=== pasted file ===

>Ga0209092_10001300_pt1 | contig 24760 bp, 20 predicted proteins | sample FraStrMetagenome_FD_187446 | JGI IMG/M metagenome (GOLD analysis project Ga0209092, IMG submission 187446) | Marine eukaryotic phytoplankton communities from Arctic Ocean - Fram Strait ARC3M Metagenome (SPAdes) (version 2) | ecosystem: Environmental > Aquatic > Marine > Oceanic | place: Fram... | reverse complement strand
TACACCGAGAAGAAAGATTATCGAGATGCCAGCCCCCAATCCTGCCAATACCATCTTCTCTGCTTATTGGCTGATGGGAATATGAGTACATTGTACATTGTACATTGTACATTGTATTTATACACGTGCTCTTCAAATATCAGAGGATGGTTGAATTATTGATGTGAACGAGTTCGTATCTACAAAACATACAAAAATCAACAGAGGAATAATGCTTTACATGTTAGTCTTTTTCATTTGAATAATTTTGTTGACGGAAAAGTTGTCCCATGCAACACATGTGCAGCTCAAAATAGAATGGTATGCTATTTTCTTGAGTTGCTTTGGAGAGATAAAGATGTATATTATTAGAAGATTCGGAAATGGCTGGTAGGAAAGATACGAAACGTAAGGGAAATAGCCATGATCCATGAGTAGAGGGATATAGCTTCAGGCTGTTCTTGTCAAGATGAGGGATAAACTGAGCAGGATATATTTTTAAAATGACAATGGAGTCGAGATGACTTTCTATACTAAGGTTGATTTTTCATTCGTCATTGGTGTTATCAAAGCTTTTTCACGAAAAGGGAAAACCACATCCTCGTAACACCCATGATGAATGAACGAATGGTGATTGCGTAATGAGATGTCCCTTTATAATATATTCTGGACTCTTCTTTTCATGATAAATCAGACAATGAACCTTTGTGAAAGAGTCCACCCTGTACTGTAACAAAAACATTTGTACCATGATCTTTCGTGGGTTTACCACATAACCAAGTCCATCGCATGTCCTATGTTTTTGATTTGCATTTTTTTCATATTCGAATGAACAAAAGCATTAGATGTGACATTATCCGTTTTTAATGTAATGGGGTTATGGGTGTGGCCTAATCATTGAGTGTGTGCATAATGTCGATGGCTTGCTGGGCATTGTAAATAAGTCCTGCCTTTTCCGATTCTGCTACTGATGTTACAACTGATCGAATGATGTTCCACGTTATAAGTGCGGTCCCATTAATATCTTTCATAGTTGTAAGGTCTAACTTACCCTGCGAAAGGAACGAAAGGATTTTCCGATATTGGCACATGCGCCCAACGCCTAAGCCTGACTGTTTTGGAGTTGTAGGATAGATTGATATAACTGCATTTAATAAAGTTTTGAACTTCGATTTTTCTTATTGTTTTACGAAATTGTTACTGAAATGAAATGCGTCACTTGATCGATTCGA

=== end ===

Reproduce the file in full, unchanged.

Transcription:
>Ga0209092_10001300_pt1 | contig 24760 bp, 20 predicted proteins | sample FraStrMetagenome_FD_187446 | JGI IMG/M metagenome (GOLD analysis project Ga0209092, IMG submission 187446) | Marine eukaryotic phytoplankton communities from Arctic Ocean - Fram Strait ARC3M Metagenome (SPAdes) (version 2) | ecosystem: Environmental > Aquatic > Marine > Oceanic | place: Fram... | reverse complement strand
TACACCGAGAAGAAAGATTATCGAGATGCCAGCCCCCAATCCTGCCAATACCATCTTCTCTGCTTATTGGCTGATGGGAATATGAGTACATTGTACATTGTACATTGTACATTGTATTTATACACGTGCTCTTCAAATATCAGAGGATGGTTGAATTATTGATGTGAACGAGTTCGTATCTACAAAACATACAAAAATCAACAGAGGAATAATGCTTTACATGTTAGTCTTTTTCATTTGAATAATTTTGTTGACGGAAAAGTTGTCCCATGCAACACATGTGCAGCTCAAAATAGAATGGTATGCTATTTTCTTGAGTTGCTTTGGAGAGATAAAGATGTATATTATTAGAAGATTCGGAAATGGCTGGTAGGAAAGATACGAAACGTAAGGGAAATAGCCATGATCCATGAGTAGAGGGATATAGCTTCAGGCTGTTCTTGTCAAGATGAGGGATAAACTGAGCAGGATATATTTTTAAAATGACAATGGAGTCGAGATGACTTTCTATACTAAGGTTGATTTTTCATTCGTCATTGGTGTTATCAAAGCTTTTTCACGAAAAGGGAAAACCACATCCTCGTAACACCCATGATGAATGAACGAATGGTGATTGCGTAATGAGATGTCCCTTTATAATATATTCTGGACTCTTCTTTTCATGATAAATCAGACAATGAACCTTTGTGAAAGAGTCCACCCTGTACTGTAACAAAAACATTTGTACCATGATCTTTCGTGGGTTTACCACATAACCAAGTCCATCGCATGTCCTATGTTTTTGATTTGCATTTTTTTCATATTCGAATGAACAAAAGCATTAGATGTGACATTATCCGTTTTTAATGTAATGGGGTTATGGGTGTGGCCTAATCATTGAGTGTGTGCATAATGTCGATGGCTTGCTGGGCATTGTAAATAAGTCCTGCCTTTTCCGATTCTGCTACTGATGTTACAACTGATCGAATGATGTTCCACGTTATAAGTGCGGTCCCATTAATATCTTTCATAGTTGTAAGGTCTAACTTACCCTGCGAAAGGAACGAAAGGATTTTCCGATATTGGCACATGCGCCCAACGCCTAAGCCTGACTGTTTTGGAGTTGTAGGATAGATTGATATAACTGCATTTAATAAAGTTTTGAACTTCGATTTTTCTTATTGTTTTACGAAATTGTTACTGAAATGAAATGCGTCACTTGATCGATTCGA